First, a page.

Many design principles for injection molding also apply to urethane casting because they are both molding processes. To promote proper flow of material into the mold, certain geometries are important to pay attention to. 

Wall thickness

When designing your part, make sure you have a uniform wall thickness throughout. Avoid thick bosses, as these thick areas will be prone to sink. Instead, you can have a smaller boss that is attached to the walls of the part using ribs.

example of correct way to add ribs to a boss
Source dfmprocom

Source: dfmpro.com

Speaking of ribs, you want to make sure that the rib thickness is also uniform, and a good rule of thumb is to keep the rib thickness less than 60% of the wall thickness. Fillets are another important feature to include in order to avoid sharp corners which are prone to stress concentrations. Fillets should have a radius of greater than 3 mm and you should avoid 90 degree walls where possible. 


If you’re designing parts to go into an assembly, take into account the tolerances of the parts and process, and leave gaps to make sure things fit. You can use a tolerance analysis to make sure you’re leaving the right amount of room in between parts. 

The amount of tolerance depends on the process; certain processes allow tighter tolerances than others. For urethane casting, you should design your parts with +/- 0.25mm (0.010in) or +/- 0.5% of the master dimensions, whichever is greater. The 0.25mm tolerance is the minimum for urethane casting, and that will only increase as your part gets larger.

Other considerations

Draft is another important design consideration if you’re preparing for injection molding. Urethane casting molds are flexible, so you can manipulate the mold to remove the part. However, injection molding tools are rigid, so draft is necessary to get the part out. Therefore, even when urethane casting, you should design in at least 0.5 degrees of draft to ensure that your final design will work when it comes time to injection mold. And parts with texture added will require even more draft. 

It is important to note that polyurethane — the most commonly used material for urethane casting — has a high coefficient of thermal expansion. This means that the dimensions will change significantly if the part is subjected to extreme temperatures. Keep this in mind if the parts will be used in hot or cold conditions, because this will affect the tolerances and the dimensions will change with the temperature.  

Common Issues with Urethane Casting

Heeding these design considerations will help you avoid issues that you’d otherwise encounter with urethane casting. For example, if you have parts thicker than 4 mm or walls that aren’t a uniform thickness throughout, you’re likely to end up with sink marks and damage the part’s appearance.

drawing of how a boss in a corner adds sink marks
Source stratasysdirectcom

Urethane casting molds can be reused multiple times, but they will eventually wear out. Their durability is reduced by humidity, subsequent uses, and rough handling or stress when the part is removed. In the best case scenario, a mold can be reused about 20 times. Past that, the surface finish will degrade and may develop cracks. The material of the mold will wear out in general, resulting in poor tolerance capabilities for your parts.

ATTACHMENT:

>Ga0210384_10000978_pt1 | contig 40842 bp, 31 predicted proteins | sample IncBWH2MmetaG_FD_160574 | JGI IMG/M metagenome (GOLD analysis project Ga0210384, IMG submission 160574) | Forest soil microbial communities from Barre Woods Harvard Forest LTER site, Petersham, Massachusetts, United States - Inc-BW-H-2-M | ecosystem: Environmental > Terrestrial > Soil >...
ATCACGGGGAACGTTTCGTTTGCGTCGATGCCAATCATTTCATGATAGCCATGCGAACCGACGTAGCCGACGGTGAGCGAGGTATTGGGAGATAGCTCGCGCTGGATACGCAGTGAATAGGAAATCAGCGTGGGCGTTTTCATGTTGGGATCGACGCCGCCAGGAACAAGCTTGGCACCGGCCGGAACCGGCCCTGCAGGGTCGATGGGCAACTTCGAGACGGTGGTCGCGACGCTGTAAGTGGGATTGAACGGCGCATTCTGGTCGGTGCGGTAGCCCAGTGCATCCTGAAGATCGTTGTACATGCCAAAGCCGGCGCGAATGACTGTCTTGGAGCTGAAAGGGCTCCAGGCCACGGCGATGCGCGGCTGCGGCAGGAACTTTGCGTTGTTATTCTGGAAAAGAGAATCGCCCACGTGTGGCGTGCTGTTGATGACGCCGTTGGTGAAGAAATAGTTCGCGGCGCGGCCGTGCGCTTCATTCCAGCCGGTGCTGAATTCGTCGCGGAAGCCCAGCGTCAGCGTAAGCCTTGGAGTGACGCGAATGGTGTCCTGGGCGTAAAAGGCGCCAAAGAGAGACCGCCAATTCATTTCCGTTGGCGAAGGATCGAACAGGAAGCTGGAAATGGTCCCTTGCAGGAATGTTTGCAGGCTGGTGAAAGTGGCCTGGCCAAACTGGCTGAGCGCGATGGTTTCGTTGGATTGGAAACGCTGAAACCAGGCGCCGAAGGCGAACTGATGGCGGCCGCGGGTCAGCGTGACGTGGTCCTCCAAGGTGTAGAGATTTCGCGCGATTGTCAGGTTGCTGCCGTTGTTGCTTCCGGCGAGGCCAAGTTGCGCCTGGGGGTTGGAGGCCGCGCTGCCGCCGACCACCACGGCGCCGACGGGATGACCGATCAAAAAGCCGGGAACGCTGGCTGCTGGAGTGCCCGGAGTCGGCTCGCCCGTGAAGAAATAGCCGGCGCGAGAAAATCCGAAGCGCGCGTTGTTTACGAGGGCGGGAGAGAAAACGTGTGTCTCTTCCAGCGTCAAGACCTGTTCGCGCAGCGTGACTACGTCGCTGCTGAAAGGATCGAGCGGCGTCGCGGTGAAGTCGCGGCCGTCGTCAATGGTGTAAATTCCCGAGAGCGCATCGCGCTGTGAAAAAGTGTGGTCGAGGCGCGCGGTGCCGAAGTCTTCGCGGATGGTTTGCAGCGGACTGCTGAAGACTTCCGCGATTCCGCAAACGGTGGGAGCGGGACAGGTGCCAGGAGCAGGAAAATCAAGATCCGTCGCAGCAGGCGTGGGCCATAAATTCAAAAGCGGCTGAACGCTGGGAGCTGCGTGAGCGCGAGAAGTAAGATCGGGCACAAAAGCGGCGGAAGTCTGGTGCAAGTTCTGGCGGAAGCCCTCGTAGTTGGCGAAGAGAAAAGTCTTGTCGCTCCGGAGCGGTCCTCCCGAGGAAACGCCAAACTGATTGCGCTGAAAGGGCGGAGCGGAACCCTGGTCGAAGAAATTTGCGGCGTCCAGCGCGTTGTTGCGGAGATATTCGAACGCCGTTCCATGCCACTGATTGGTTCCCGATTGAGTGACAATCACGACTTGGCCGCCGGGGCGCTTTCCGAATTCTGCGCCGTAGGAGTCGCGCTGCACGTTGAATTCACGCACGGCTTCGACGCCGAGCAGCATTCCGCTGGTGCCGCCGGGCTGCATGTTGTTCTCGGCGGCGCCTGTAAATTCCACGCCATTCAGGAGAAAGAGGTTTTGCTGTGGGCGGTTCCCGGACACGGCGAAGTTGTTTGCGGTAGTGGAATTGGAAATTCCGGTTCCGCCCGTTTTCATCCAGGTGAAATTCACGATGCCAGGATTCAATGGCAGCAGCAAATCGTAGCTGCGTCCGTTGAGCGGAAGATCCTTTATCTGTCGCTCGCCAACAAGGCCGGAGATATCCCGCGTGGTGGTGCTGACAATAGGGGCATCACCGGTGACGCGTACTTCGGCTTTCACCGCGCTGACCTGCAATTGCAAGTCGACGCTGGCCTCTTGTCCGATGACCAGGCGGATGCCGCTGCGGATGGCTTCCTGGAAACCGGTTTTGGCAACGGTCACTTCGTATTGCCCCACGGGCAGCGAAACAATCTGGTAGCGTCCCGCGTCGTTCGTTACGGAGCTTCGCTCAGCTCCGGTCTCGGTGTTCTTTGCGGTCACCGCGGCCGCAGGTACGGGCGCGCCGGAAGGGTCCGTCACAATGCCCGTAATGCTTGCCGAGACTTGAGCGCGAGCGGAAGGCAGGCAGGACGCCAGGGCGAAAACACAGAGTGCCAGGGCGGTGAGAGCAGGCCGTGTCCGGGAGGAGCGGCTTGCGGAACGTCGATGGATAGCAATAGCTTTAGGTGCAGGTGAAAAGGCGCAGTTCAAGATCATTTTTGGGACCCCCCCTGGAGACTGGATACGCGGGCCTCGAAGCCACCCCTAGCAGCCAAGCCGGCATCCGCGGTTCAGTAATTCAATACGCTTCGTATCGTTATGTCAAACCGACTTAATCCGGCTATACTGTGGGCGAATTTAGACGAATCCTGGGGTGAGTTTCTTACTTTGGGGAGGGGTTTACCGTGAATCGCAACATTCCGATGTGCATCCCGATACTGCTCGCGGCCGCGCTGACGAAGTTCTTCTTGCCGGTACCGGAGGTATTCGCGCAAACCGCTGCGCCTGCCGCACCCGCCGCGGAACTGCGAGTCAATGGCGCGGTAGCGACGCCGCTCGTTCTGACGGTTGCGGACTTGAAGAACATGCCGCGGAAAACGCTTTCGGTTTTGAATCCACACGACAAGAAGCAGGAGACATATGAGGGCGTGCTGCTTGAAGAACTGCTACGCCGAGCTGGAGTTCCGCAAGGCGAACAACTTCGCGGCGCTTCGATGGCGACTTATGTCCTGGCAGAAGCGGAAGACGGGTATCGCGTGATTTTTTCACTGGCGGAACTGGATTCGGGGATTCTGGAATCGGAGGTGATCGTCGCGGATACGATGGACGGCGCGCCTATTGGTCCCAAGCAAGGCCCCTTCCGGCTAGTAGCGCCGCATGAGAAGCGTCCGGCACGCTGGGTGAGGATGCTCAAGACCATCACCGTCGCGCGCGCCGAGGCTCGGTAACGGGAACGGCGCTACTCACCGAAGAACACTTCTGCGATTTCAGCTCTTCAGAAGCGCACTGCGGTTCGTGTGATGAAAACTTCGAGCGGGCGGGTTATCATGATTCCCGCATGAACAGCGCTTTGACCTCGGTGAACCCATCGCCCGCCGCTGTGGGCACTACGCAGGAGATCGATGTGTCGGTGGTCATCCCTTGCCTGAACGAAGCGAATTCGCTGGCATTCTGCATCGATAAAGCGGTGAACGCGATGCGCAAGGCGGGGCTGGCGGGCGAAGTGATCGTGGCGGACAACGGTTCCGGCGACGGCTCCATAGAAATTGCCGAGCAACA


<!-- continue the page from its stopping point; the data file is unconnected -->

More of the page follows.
Finally, because the mold is so sensitive to the surface finish, it will always depend on the surface finish of the master. Any defects or imperfections from a 3D printed part WILL become a permanent part of the mold, so make sure you’re happy with what you’ve got. This is one reason CNC machining can be a good method for creating the master — it provides much more control over the surface finish. 

From Urethane Casting to Rapid Design Molding

Even if your casting process goes perfectly, eventually you’ll want to start producing larger quantities of parts. That’s the whole point of using urethane casting to scale up! Urethane casting can help prove out an injection molding design, but you still need to prove out the final injection molding production method. Rapid design molding is a great method to make the transition.

Rapid design molding uses a soft or semi-hard steel material for tooling, rather than hardened steel. This makes the resulting molds suitable for up to 10k units – a useful quantity because it provides enough units to test out functionality and catch any last issues as you continue to scale and ramp up into true production quantities. With rapid design molding you can get T1 sample parts in as fast as 10 days, and it’ll give you confidence that you’re ready for full production tooling and mass quantities.  

Final thoughts

Scaling up from prototyping just a few units to producing thousands or even millions of parts can be daunting. However, there are multiple manufacturing processes to help you! After you’ve learned what you can from 3D printing, urethane casting can quickly create more parts that are suitable for functional testing. Then, when you’re ready to scale up even further, rapid design molds can help you transition into injection molding without locking you into hundreds of thousands of parts or months of tool making. 

Whether you’re still in the prototyping stage or interested in scaling up your own process, Fictiv can help you with 3D printing, urethane casting, or injection molding (T1 parts in 10 days, no minimum quantities!). Create an account and upload a part to see what we can do for you!